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Measuring the Mind: Speed, control, and age$
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John Duncan, Louise Phillips, and Peter McLeod

Print publication date: 2005

Print ISBN-13: 9780198566427

Published to Oxford Scholarship Online: March 2012

DOI: 10.1093/acprof:oso/9780198566427.001.0001

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The wrong tree: time perception and time experience in the elderly

The wrong tree: time perception and time experience in the elderly

Chapter:
(p.137) Chapter 6 The wrong tree: time perception and time experience in the elderly
Source:
Measuring the Mind: Speed, control, and age
Author(s):

John H. Wearden

Publisher:
Oxford University Press
DOI:10.1093/acprof:oso/9780198566427.003.0006

The chapter discusses age-related differences in timing obtained under prospective timing conditions, and in particular the question of whether observed changes in timing with increasing age can be related to the idea that humans possess an internal clock, the rate of which ‘slows down’ with ageing. Studies of prospective timing also fail to capture many aspects of subjective time experience in the elderly. The chapter suggests studies of retrospective timing, where people judge the duration of an event retrospectively without being previously alerted that time was important, or passage-of-time judgements, where people make subjective judgements of ‘how fast or slow’ time seems to pass in different situations, as possible future avenues of research that may help to bridge the gap between laboratory studies of timing and the daily-life changes in time experience which people report as they get older.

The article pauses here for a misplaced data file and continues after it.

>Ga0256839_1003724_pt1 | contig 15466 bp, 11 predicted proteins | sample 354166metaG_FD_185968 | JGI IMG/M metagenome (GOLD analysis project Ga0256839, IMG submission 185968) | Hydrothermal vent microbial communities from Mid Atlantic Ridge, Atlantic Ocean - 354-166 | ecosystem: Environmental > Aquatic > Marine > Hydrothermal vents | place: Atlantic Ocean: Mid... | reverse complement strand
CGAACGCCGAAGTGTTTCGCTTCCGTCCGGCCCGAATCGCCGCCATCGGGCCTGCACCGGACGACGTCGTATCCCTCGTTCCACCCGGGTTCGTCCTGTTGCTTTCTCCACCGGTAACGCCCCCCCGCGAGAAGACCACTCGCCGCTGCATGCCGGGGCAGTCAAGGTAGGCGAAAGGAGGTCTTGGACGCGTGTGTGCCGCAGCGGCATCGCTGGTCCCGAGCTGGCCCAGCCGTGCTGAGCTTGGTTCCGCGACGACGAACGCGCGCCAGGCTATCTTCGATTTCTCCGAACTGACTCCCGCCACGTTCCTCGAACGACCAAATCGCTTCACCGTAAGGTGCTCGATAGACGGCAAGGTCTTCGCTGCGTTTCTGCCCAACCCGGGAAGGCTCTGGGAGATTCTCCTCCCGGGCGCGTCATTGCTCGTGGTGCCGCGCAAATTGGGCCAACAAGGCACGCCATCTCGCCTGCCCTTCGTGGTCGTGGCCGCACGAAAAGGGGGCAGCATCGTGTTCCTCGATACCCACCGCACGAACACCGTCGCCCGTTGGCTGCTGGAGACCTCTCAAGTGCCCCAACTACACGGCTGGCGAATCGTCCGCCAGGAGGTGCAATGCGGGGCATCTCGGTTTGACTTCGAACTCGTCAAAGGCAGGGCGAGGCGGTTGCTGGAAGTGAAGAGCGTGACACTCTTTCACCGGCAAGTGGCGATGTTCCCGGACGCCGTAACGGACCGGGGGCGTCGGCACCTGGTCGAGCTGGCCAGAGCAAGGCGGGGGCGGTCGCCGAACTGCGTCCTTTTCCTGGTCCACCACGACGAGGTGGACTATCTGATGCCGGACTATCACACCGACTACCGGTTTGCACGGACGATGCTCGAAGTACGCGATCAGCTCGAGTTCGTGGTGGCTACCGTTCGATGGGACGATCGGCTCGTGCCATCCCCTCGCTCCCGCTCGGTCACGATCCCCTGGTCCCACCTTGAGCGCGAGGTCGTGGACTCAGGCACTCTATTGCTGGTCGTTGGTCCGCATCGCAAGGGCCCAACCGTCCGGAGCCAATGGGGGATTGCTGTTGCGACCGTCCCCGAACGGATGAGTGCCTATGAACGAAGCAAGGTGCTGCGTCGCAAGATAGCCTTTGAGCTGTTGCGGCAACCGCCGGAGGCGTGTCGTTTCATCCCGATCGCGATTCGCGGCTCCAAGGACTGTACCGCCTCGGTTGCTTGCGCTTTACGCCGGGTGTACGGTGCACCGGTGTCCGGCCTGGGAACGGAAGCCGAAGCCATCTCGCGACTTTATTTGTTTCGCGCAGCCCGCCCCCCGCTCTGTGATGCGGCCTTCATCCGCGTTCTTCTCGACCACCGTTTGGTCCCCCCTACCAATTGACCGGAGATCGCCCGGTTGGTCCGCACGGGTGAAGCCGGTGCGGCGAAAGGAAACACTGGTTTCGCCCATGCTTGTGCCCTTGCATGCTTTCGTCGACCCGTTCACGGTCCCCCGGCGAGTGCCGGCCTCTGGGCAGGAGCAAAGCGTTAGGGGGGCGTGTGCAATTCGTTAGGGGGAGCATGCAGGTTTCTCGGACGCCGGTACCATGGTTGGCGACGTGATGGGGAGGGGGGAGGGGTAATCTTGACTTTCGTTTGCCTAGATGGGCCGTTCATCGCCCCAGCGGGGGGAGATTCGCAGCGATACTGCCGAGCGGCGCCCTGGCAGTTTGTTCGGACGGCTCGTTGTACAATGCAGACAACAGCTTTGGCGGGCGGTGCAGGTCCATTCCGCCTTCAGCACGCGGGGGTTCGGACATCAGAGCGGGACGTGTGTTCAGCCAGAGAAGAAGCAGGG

Keywords:   internal clock, prospective timing, subjective time experience, retrospective timing

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